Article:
60 medical infusion sets, water, fire, metal sheets 20x20x4cm
Dimensions: Size variable. Installation view: Meetfactory Prague, Czech Republic. Curated by Karina Kottová and Daniel Vlcek. Project management by Ulf Kallscheidt. Project coordination by Venuse Tesnerová. Assisted by Ulf Kallscheidt, Florian Buerki and Anna Fach. Kindly supported by Pro Helvetia - Swiss Arts Council.
Using simple and functional components, Zimoun builds architecturally-minded platforms of sound. Exploring mechanical rhythm and flow in prepared systems, his installations incorporate commonplace industrial objects. In an obsessive display of simple and functional materials, these works articulate a tension between the orderly patterns of Modernism and the chaotic forces of life. Carrying an emotional depth, the acoustic hum of natural phenomena in Zimoun's minimalist constructions effortlessly reverberates.
Dissolving Self employs metaphoric data visualization, motion capture and wearable technology to harness the subtle movements of a contemporary dancer. I was curious to ask how new media technologies can be used to augment the experience of watching performative art. Much of the inspiration of this piece comes from Rumi's mystic poetry and the physical meditative ritual of Sufi whirling.
A gyroscope and a radio module (Xbee) worn by the dancer measure and transmit speed of rotation and a Microsoft Kinect captures lateral movement. These two sets of live data are fed into Processing, an open source software to create a responsive and metaphoric visualization that is projected over the dancer.
Maziar Ghaderi, 2014 MDes Candidate
Original Concept, Creative Direction
Ryan Maksymic, 2014 MDes Candidate,
Carlos Montenegro, student sponsored by CNPq - Brazil
Sound Design, Technical Assistance
Denise Mireau, Studio for Movement
Processing sketch based on "Ellipses", by Kryštof Pešek (Kof), licensed under
Creative Commons Attribution-Share Alike 3.0 and GNU GPL license.
Rehearsal is a responsive system based on motion tracking technology which was made possible with the Kinect Sensor and visualized with vvvv software. The participant is invited into an environment where their silhouette is abstracted and projected onto opposing surfaces composed of lines. These lines suggest a rigid and regimented architecture. However once the participant begins to move, the rigid lines become fluid and respond, warp and fluctuate while sounds begin to resonate in response to the participants gestures. The data collected from the gestures of participants is forwarded to a synthesizer over Pure Data and processed according to the user interaction.
Lightbender v2 is an audiovisual instrument developed for four players each controlling the expression of a color and a tone. It was exhibited at the contemporary music festival Sound Around (2007) in the Plex music theatre in Copenhagen.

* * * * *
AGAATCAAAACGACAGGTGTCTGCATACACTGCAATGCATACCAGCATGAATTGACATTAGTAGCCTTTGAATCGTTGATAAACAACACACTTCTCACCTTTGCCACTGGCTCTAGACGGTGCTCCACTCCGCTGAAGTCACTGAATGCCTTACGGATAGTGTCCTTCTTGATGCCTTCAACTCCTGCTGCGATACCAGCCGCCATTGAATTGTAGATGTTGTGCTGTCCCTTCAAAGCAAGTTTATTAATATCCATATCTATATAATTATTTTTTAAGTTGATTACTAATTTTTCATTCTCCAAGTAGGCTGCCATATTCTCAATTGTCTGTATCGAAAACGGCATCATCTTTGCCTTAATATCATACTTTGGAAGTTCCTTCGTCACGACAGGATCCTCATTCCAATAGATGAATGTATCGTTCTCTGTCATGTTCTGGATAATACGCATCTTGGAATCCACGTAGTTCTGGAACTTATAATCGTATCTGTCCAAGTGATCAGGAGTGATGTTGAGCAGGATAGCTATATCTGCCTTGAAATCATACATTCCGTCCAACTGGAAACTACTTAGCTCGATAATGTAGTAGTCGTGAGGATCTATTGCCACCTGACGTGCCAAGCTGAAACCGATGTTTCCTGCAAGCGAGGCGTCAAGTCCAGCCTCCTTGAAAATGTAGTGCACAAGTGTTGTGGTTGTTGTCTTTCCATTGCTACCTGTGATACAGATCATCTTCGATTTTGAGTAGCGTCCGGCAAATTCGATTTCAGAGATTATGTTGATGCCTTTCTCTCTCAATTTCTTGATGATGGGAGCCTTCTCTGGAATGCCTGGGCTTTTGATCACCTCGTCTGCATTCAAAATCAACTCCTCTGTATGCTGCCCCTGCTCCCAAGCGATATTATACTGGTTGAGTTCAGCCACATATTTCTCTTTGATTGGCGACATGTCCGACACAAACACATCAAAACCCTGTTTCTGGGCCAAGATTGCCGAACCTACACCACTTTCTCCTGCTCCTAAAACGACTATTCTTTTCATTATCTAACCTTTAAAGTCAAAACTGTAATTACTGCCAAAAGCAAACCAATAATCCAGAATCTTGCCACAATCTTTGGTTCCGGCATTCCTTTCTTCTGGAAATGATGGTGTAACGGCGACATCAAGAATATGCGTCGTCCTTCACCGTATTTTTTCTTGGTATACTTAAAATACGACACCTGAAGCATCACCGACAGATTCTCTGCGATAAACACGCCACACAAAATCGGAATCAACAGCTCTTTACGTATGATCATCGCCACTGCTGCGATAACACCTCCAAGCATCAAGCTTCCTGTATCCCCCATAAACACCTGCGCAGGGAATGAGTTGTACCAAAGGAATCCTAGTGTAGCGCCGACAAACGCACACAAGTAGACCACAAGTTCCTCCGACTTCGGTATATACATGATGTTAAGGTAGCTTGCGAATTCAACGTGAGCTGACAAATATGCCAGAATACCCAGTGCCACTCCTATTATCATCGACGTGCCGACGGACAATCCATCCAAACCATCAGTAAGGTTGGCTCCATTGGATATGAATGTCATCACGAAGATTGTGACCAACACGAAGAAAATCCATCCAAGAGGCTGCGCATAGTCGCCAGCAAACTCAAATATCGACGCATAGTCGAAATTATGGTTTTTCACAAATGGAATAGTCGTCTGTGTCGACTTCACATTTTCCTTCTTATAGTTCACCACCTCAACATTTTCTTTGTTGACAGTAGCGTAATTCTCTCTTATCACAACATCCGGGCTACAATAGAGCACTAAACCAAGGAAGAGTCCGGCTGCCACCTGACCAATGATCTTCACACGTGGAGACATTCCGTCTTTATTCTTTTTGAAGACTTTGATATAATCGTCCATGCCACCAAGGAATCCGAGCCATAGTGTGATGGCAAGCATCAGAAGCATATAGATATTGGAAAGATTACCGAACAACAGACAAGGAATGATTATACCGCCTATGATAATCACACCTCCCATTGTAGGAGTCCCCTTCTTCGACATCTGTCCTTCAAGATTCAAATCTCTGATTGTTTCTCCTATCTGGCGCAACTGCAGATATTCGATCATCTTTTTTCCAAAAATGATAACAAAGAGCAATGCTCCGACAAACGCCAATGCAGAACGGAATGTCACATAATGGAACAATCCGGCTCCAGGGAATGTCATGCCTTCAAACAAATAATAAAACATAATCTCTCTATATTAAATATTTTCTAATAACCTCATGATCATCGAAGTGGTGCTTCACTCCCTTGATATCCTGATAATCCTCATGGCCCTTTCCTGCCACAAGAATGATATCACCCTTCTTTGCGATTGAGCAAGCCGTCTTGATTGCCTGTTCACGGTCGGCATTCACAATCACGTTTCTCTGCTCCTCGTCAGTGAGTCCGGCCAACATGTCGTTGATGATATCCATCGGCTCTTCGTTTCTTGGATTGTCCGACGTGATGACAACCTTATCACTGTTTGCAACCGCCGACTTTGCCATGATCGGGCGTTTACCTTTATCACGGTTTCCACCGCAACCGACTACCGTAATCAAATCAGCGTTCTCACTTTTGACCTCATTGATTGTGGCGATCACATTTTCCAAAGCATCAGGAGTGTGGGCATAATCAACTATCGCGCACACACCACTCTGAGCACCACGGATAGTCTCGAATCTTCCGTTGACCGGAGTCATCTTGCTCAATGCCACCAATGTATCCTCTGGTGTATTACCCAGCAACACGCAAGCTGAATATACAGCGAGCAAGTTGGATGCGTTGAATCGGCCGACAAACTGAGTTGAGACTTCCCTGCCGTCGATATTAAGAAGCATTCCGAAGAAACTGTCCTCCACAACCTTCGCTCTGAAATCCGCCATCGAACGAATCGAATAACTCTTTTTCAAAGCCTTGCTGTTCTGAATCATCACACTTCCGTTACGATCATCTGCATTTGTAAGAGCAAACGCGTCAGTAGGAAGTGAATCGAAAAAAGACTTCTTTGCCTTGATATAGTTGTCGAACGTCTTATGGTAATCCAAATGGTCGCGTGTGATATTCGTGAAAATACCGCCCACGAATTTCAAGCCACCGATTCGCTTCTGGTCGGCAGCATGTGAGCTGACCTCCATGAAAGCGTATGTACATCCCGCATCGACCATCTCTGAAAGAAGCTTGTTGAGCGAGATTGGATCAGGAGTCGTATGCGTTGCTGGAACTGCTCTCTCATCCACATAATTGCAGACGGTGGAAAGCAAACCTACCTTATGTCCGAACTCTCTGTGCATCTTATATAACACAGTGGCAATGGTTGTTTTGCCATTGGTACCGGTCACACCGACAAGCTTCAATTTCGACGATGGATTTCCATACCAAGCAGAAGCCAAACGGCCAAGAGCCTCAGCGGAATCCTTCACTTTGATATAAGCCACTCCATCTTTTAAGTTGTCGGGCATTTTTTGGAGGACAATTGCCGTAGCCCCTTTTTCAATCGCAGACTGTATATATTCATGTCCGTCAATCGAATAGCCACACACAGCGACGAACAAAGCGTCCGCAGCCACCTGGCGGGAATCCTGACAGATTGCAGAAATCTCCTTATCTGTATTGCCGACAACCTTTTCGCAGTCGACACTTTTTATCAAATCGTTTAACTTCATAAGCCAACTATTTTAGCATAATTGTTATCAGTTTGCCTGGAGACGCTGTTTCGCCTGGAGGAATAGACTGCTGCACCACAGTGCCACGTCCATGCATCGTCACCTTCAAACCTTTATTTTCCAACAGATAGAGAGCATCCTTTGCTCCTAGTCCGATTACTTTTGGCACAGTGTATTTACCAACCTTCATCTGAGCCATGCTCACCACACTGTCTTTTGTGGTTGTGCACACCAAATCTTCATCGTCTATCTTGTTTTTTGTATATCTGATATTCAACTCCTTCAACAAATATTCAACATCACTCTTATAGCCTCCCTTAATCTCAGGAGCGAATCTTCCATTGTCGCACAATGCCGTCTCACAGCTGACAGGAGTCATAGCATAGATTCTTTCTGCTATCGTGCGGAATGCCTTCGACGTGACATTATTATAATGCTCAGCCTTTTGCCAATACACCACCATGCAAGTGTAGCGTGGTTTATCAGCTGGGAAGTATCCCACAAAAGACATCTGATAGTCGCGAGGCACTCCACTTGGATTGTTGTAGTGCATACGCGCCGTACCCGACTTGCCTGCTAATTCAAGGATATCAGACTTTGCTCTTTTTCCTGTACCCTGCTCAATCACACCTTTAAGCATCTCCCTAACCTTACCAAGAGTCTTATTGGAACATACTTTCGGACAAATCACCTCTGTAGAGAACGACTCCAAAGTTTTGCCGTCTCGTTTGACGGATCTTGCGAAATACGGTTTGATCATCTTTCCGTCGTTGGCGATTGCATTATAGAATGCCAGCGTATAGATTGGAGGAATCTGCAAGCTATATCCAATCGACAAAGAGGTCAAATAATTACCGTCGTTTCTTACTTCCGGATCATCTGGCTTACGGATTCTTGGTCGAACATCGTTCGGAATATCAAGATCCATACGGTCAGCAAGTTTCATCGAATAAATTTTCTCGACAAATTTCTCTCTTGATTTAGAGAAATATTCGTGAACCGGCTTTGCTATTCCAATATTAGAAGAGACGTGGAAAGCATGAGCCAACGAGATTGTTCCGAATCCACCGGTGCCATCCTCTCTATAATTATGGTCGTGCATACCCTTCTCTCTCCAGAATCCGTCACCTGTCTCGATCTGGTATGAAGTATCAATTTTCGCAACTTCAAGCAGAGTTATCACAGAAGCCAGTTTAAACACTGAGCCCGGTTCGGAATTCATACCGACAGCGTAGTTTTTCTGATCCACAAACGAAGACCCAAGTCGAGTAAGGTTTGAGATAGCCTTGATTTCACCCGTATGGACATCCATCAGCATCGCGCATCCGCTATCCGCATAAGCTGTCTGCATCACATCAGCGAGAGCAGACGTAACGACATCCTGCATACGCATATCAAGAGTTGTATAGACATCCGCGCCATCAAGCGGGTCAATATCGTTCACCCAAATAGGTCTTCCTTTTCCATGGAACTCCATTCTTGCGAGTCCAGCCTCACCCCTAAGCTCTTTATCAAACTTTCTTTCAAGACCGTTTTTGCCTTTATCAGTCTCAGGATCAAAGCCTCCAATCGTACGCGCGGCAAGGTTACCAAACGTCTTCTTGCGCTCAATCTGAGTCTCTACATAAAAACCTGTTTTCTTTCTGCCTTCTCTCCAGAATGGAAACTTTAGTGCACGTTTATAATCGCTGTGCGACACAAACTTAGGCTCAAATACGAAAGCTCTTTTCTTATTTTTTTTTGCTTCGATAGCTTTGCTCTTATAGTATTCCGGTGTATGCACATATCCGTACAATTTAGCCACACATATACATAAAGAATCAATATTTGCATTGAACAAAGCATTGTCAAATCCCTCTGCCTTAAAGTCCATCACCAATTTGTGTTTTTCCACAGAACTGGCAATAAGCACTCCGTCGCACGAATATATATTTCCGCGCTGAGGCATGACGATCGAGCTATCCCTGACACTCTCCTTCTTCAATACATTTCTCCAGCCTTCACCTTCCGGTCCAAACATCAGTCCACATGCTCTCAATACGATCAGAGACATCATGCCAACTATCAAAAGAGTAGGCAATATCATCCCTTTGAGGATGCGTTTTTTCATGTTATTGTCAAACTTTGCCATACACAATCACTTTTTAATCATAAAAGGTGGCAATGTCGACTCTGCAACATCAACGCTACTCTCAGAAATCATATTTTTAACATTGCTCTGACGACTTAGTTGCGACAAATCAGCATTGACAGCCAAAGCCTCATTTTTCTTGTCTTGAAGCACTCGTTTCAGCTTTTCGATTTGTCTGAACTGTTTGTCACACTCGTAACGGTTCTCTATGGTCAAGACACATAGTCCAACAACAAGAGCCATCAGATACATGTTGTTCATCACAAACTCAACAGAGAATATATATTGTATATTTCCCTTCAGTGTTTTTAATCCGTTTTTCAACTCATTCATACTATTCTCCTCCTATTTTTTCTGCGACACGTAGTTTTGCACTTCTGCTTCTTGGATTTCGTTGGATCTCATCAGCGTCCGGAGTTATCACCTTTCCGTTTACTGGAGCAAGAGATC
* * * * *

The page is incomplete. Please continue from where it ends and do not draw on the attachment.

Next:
The instrument incorporates a half sphere shaped water tank that serves as a semi-3D video screen. A particle system is projected into the tank leaving illuminated traces in the water. The sound is based on an additive fm synth with filtered white noise. Synth parameters are mapped directly to the behaviour of the particle system. The sound is emitted from four speakers in a surround set-up where the panning of the sound fits the position of each player and the movement of the particles. The physical interface consists of four modified game pad controllers.
The first version of the instrument which was built for the exhibition Social Aktion (2007) at The Museum of Contempoary Art in Roskilde had only visual output. The initial idea was to engage people socially in a musical experience by enabling the control of visual expressions while listening to a selection of the museums extensive sound art archive.
Building color organs is no novel idea. The first in this family of instruments is the Clavecin Oculaire completed by Louis-Bertrand Castel in 1734, but the idea of audiovisual coherence dates even further back (Peacock 1988). Since then many have followed, most notably (I think) Thomas Wilfred's Clavilux from 1919.
I'd like to thank Golan Levin for compiling a brief a historic overview in his PhD thesis from 2000. Thanks also goes to Morten Søndergaard, for the invitation. Museet for Samtidskunst, for providing materials. Daniel Høier Øhrgaard, Morten Carlsen and Thomas Sørensen for general help. Marie Louise Andersson, for game-pad modification help. Michael Edinger, for help with the electronics. Enrico, for lots of practical help at the museeum. Dennis Paul, for teaching me a bunch of Java tricks. Christian Riekoff, for providing the procontroll library.
Peacock, Kenneth: Instruments to Perform Color-Music: Two Centuries of Technological Experimentation. Leonardo 1988. Vol. 21, num. 4, p. 397--406.
Levin, Golan: Painterly Interfaces for Audiovisual Performance. PhD thesis MIT 2000.
Cal Poly Science Cafe partnered with the first ever San Luis Obispo Mini-Maker Faire to bring you an interactive, crowd-sourced game at Mission Plaza.
Our featured maker, Michael Newman, custom-designed an interactive game that bridged our physical and virtual worlds! Here, he explains how he designed and built the game that engaged the crowd in a carnival-like balloon competition through the use of their smart phones.